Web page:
I arrive at the ALbert Heijn Kooiplein which is on the edge of Noorderkwartier, bordering de Kooi. As I am finding a place to sit down (that ended up being nearby step of the stairs) a woman talks to me: "you should sit on the bench over there!" Very sweet of her, she saw I was uncomfortable. But I wanted to hear the interactions that happened in front of the Albert Heijn.
Those were few however. People are just shopping, going in and out quickly. There are over ten families who walk past in the next hour as well as a diverse crowd of people. Most come either from de Kooi or Noorderkwartier. There is also a lot of police, though that comes to no surprise because there is a police station across the street.
Some interactions I did see are the people on this picture though I couldn't hear them. In the background there is a team installing a new window on the building Pleinzicht.
These curious people are looking out of their window, observing the window being installed below. I think their vantage point is very interesting. The crossing they look over appears to be quite dangerous, I saw two near misses in the short hour I was there.
The kinds of people who go here are from all walks of life. Some examples:
There are a lot of ages and a lot of languages. Some joggers again go past. Only one person came down the stairs I am sitting on. Often people come to the shops alone on their bicycle. They stay for 16-20 minutes.
Once more at the Theehuis, on a very sunny day now. Students from the nearby highschool are making use of the nice weather: a group of kids, first year of highschool, are hanging out in the wooden playstructure. They have bought snacks and drinks which they are consuming in a way that is typical of that age group in their chillspot. They are having 'cool young adult' conversations. A group is splitting off to get water.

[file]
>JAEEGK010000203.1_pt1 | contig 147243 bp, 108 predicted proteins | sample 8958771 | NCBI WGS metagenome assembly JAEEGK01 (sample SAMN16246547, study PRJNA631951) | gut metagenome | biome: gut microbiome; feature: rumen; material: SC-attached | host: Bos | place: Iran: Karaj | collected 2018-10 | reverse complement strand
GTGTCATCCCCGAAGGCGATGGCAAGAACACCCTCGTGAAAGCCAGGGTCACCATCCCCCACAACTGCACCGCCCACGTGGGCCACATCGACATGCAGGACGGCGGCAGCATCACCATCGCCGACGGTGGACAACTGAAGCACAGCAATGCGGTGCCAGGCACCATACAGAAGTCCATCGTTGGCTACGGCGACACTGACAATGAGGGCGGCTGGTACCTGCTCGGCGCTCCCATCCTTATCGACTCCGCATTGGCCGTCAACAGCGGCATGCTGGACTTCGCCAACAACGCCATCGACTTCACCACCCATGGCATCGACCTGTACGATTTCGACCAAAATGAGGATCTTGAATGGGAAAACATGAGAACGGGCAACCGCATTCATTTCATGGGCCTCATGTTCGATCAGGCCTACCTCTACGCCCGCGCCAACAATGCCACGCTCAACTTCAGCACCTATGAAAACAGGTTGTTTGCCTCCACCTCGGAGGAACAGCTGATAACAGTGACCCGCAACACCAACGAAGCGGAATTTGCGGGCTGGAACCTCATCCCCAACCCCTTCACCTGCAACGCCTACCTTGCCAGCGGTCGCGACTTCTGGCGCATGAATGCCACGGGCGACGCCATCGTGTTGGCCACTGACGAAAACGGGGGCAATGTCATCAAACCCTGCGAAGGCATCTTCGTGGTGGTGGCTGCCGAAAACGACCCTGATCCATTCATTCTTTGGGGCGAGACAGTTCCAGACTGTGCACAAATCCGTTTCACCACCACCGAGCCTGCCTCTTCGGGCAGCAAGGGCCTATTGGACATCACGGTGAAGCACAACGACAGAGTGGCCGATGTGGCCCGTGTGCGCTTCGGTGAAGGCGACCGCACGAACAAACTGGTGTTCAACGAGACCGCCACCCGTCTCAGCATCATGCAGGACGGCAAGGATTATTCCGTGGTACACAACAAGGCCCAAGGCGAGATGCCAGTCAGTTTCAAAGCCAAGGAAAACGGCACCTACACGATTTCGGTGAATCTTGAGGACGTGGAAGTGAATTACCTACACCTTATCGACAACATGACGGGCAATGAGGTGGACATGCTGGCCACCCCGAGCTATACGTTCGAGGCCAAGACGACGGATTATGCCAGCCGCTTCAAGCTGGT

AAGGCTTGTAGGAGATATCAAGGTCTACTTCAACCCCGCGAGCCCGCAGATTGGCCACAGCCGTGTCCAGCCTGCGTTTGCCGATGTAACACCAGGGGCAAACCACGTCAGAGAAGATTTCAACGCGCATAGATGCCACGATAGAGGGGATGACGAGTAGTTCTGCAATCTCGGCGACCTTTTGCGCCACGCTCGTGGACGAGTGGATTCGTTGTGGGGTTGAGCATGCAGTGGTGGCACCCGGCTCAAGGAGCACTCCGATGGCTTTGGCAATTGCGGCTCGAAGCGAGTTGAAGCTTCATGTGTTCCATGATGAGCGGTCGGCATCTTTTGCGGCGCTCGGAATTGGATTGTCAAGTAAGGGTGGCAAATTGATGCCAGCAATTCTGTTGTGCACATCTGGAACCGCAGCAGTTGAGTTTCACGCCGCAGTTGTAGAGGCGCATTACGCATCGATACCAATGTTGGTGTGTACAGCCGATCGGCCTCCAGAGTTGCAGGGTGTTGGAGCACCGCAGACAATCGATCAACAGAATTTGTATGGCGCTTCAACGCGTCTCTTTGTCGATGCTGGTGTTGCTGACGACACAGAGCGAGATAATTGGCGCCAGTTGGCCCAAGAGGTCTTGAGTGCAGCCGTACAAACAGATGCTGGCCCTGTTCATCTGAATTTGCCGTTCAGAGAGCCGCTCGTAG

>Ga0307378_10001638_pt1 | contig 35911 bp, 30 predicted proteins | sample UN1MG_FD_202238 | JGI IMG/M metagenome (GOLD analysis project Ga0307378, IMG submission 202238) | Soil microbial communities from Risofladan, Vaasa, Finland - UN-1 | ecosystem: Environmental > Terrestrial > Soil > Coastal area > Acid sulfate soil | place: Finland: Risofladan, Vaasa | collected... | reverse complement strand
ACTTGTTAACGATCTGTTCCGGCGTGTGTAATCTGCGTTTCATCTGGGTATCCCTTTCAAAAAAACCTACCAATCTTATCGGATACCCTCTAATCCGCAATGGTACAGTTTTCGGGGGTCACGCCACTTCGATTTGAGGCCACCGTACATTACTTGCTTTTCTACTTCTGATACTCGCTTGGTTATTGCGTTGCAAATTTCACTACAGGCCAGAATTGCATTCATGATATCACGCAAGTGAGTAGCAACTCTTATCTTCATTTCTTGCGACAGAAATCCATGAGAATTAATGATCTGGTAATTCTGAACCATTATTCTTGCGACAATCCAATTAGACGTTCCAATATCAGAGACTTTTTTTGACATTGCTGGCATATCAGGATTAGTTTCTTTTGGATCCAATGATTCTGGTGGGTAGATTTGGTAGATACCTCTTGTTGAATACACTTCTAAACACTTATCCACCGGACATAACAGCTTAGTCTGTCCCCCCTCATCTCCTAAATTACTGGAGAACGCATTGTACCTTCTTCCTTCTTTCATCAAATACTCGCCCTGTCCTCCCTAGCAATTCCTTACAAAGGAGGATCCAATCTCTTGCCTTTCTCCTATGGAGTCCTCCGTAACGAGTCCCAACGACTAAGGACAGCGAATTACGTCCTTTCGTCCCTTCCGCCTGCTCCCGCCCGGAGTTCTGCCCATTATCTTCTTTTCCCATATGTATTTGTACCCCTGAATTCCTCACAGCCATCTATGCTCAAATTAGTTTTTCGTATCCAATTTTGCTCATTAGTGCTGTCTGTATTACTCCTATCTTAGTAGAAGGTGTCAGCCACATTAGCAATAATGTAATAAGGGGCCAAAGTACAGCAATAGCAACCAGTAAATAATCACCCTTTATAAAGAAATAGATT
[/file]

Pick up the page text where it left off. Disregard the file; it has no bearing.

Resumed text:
One of the children throws some water over himself to cool off. A few minutes later another child asks him why he's all wet. He awkwardly stumbles for an answer.
These teenagers aren't the only ones making use of the space. Again there are people on a stroll and some joggers. In the nearby skatepool a lot of young children are playing with their guardians, it is completely filled with children. There is also still an abundance of ducks.
Around 12:09 there is a wave of students, maybe there is a break or it is the end of their schoolday. Though a bit later even more students flow out of the highschool.
Fluff from the trees is blowing in the wind. Other people walk past: a man with a pusher, two alternative looking girls on a skateboard, more ducks.
The 'cool teenagers' have a rich vocabulary. They talk to eachother using the words boys and bro along with some colorfull language: snacks they dont like gives them a mondhernia and one boy has to say about spicy crisps "ik moet kotsen van dat chipje!" They also joke about being climate neutral in a very sincere way that shows they care.
Of course they are up to mischief too. They are stomping on their empty cans and swing the swing over the beam that it is attatched to so it is unusable for younger children.
They leave around 12:30. They left the space and took their trash, the place is spotless. It really shows again their respect and values for the climate and the space.
On the balcony of the building behind the Theehuis someone is knocking out a blanket on their balkony, as in the picture. On the foreground are children playing soccer.
Three boys walk past, one steals the cap off of the head of another. He responds calmly "Hé, blijf van m'n pet af."
At 12:35 the school bell rings. Almost all students are gone, only a small group is still playing soccer behind the Theehuis.
There is also a woman with her small (~3 years old) daughter playing in the playgruond. The girl is scared of the ducks.